Hear Ye! Since 1998.
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31
Aug 05
Wed

Travel snippets

An issue of nationality
We were eating in a restaurant in Luang Prabang when this elderly man started to make conversation with us. His opening line was: “Are you … konichiwa?”

Later on, in a Bangkok food court, I was browsing through all the stalls and paused by one selling Japanese ramen. A man turned around and looked me over before giving me a double thumbs up: “Japanese ramen! Very good!” I just smiled and nodded. He didn’t stop there, he was determined to unload his entire stock of Japanese vocabulary on me, each word bursting from him like some revelatory profundity. So I let him. “KONICHIWA!” Pause. “Uh… SUGOI! Mmm… OISHI!”

“Sorry, I’m not Japanese.” I said in as broad an Aussie accent as I could muster, and he turned slightly red. “Oh… you’re from Singapore?”

Locals in heavily touristed countries pride themselves on being able to pick what country a tourist comes from. It’s all part of a game really – especially with people selling stuff – to figure out how much money they can extract from you and to figure out what you might have a tendency to buy (not in all cases, but often). When we went to Angkor, our driver Jack had an impressive knack of being able to pick out who was Korean and who was Japanese with uncanny 100% accuracy. He’d point out someone to us and label them, then approach them to confirm. However, Asian tourists born in Western countries always mess with people.

Even after speaking in English, I have never been identified as being Australian, except by other Australians (and one Irishman in Chiang Mai). The overwhelming majority of people pick me out as Japanese, and running gauntlets of moto, tuk-tuk and cyclo drivers inevitably ends up with me creating a stream of konichiwas and ohios. In marketplaces, deft salespeople jabber off a stream of Japanese at me before quickly switching to English when I shoot back with a, “What?”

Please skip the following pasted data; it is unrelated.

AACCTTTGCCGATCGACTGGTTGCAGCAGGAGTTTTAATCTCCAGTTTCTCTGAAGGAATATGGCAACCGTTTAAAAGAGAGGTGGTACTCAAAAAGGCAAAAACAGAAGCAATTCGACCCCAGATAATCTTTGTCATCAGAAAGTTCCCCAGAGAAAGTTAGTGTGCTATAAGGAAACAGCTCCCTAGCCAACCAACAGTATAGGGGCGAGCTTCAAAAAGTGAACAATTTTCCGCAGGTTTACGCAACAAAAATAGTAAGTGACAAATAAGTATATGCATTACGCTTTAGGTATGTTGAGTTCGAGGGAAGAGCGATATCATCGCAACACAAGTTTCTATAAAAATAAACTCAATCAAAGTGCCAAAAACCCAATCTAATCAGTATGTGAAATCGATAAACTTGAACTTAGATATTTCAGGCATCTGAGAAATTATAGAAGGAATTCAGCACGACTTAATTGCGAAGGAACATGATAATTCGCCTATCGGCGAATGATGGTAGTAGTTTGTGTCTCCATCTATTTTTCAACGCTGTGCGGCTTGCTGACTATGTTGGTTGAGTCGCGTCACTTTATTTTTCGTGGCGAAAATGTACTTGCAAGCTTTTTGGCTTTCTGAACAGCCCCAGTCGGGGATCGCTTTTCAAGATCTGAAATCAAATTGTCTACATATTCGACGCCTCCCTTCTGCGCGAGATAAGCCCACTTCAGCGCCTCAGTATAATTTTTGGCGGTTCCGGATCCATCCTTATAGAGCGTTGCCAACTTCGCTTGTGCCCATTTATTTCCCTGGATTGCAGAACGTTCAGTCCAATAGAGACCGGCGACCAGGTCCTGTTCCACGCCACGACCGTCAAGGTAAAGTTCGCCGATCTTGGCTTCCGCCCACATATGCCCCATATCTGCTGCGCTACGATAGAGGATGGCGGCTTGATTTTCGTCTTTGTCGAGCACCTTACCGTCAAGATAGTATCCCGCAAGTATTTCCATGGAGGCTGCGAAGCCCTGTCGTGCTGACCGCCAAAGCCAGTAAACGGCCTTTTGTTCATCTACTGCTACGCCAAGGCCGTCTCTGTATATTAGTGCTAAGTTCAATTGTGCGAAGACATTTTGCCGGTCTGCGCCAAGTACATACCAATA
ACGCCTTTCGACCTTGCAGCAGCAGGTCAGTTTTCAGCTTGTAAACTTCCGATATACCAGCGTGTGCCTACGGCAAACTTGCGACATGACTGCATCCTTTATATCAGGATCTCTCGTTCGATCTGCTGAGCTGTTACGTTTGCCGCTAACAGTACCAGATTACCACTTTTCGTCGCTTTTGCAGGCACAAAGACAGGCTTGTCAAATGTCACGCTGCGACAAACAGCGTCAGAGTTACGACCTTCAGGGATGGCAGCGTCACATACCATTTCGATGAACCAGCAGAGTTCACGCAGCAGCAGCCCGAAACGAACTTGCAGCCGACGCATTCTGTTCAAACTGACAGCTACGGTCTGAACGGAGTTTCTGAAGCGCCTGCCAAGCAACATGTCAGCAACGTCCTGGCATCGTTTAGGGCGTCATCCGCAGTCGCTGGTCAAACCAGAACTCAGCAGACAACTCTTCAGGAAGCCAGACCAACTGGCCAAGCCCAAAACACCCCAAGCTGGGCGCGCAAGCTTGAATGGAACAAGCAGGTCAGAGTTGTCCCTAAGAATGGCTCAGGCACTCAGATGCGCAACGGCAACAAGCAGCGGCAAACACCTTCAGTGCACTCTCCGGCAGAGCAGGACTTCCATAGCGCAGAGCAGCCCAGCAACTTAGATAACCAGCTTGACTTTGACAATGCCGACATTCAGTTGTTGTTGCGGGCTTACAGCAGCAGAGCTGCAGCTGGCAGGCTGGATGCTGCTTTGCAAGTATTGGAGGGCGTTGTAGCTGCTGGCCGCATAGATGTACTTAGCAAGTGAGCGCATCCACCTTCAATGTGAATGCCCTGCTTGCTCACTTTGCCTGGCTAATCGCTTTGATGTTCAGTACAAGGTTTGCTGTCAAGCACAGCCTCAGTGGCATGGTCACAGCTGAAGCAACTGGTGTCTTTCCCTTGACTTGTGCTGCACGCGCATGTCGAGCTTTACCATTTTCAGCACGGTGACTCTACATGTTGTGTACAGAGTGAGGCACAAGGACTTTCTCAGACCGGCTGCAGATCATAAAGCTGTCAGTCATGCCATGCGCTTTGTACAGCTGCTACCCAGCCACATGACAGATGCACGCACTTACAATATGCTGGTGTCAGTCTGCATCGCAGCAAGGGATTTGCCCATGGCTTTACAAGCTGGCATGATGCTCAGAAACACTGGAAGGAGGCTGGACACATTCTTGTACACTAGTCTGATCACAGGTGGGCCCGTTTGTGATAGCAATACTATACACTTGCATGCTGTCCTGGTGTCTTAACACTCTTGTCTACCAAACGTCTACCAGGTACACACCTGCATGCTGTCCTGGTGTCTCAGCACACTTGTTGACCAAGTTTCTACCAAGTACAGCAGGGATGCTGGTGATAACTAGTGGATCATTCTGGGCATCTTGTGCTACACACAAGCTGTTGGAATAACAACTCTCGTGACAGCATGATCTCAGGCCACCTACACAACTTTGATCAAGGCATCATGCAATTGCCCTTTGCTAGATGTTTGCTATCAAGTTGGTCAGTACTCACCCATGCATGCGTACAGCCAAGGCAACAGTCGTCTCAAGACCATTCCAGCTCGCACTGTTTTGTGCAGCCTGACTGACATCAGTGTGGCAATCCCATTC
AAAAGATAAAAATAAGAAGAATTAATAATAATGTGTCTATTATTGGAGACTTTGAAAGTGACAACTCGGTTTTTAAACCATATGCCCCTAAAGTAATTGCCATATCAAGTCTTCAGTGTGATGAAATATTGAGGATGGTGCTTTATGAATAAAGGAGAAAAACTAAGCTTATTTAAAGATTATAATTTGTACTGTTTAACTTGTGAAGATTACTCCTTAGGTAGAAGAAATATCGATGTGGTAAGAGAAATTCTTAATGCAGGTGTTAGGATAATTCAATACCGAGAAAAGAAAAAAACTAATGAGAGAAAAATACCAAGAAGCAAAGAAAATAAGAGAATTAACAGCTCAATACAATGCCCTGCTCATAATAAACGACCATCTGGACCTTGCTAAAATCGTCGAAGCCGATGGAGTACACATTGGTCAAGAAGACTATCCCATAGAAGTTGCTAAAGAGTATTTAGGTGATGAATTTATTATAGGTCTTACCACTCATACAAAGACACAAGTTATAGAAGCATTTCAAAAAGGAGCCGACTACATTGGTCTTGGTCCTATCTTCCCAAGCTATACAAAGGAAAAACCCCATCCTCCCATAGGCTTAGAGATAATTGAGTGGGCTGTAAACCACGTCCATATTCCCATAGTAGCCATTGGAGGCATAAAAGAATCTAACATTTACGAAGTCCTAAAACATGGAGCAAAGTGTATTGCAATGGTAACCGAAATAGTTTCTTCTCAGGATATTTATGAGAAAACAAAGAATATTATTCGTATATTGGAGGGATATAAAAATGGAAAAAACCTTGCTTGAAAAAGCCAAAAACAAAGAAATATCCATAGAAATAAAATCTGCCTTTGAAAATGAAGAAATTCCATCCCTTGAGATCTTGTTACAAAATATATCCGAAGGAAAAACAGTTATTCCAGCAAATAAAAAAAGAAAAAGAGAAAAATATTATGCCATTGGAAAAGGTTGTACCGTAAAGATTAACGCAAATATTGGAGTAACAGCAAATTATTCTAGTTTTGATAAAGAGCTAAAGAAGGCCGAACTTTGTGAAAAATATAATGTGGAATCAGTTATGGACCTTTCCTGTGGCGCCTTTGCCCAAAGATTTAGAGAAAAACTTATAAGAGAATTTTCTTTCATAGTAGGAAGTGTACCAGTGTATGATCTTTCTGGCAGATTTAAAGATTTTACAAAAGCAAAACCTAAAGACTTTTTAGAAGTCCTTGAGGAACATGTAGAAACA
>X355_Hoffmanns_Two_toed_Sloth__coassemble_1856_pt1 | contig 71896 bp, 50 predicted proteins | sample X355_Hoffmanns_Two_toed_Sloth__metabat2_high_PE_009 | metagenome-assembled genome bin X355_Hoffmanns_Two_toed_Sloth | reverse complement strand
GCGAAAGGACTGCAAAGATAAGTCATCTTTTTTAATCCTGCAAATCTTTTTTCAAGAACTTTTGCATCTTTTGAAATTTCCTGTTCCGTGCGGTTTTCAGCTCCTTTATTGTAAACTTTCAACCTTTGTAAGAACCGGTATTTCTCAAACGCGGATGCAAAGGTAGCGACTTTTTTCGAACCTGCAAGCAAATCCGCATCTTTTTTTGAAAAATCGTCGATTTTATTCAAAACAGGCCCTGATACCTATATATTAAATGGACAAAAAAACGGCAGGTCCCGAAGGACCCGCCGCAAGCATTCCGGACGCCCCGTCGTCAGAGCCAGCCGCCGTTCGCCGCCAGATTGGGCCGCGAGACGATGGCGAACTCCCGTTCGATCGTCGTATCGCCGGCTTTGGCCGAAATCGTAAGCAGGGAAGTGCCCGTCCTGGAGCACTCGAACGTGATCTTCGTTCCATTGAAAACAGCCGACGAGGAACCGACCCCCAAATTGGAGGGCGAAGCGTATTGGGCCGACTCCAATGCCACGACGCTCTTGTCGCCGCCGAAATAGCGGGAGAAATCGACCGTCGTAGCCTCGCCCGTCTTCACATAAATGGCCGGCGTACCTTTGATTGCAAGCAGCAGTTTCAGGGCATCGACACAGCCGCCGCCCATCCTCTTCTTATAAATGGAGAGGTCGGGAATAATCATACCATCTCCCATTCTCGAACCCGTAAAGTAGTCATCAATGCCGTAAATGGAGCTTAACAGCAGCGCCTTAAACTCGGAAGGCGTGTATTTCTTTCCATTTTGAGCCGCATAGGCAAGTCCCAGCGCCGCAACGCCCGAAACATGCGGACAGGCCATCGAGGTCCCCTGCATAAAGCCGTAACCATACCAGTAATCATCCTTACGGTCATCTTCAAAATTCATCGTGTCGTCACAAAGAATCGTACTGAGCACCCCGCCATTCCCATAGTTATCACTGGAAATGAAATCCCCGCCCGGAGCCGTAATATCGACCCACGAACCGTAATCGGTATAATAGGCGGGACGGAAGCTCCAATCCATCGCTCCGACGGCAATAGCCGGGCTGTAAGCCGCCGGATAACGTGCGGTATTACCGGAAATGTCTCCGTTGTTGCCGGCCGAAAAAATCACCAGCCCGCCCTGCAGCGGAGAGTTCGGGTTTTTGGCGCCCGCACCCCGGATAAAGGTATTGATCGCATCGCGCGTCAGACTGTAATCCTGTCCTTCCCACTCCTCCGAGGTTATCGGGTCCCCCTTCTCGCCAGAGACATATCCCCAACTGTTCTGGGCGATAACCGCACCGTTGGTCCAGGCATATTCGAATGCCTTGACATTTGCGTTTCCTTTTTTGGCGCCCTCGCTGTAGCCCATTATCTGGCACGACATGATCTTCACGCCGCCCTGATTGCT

Cheryl places the blame on my hair, which is now long overdue for a cut. However, when it comes to her, people really don’t know what to make of her genetic heritage. An inordinately large number of Vietnamese thought that she was Vietnamese, and in Laos she could occasionally pass for a Laotian. Otherwise, she’s either Japanese or Korean like me.

Whenever someone asks us where we’re from, we have several choices: Australia, Singapore and Malaysia. We could easily masquerade as Japanese, but that would be asking for trouble, because some people can string together a few sentences in Japanese and I can’t. Saying Australia always raises eyebrows, and makes us have to explain where our parents come from. Saying Malaysia is a lie, but makes us less prone to being ripped off while bargaining (since it is known in the region that Malaysia is not as affluent as Singapore). Normally, we just say Singapore, and that has satisfied everyone.

It’s a small world
Over the past few weeks we’ve repeatedly run into people we’ve met earlier in the trip. However, none as often as a German, Hans, and his family whom we first met in Ha Long Bay. It’s not altogether surprising since most people in this region follow similar itineraries, but it is still quite amusing. We ran into them again while crossing a bridge in HuĂ© and again the following day while visiting some tombs. We bumped into them again in Hoi An – Hans literally almost fell off his bike when he saw us. And just when we thought we’d seen the last of them, we ran into them after the Beatocello concert in Siem Reap.

Hotel to airport in ten minutes
The taxi drivers sure drive quickly in Bangkok. There is an “elevated expressway” that goes from central Bangkok to the international airport. Our driver was determined to break the expressway’s land speed record, posting a top speed of 180km/h and cruising at 150km/h for the rest of the way (despite a 90km/h speed limit). I think he would have gone faster if his car was able to take it. It turns out there was a cop with a speed gun standing at the expressway exit, but by that time our driver had deftly slowed down to a more pedestrian 80km/h.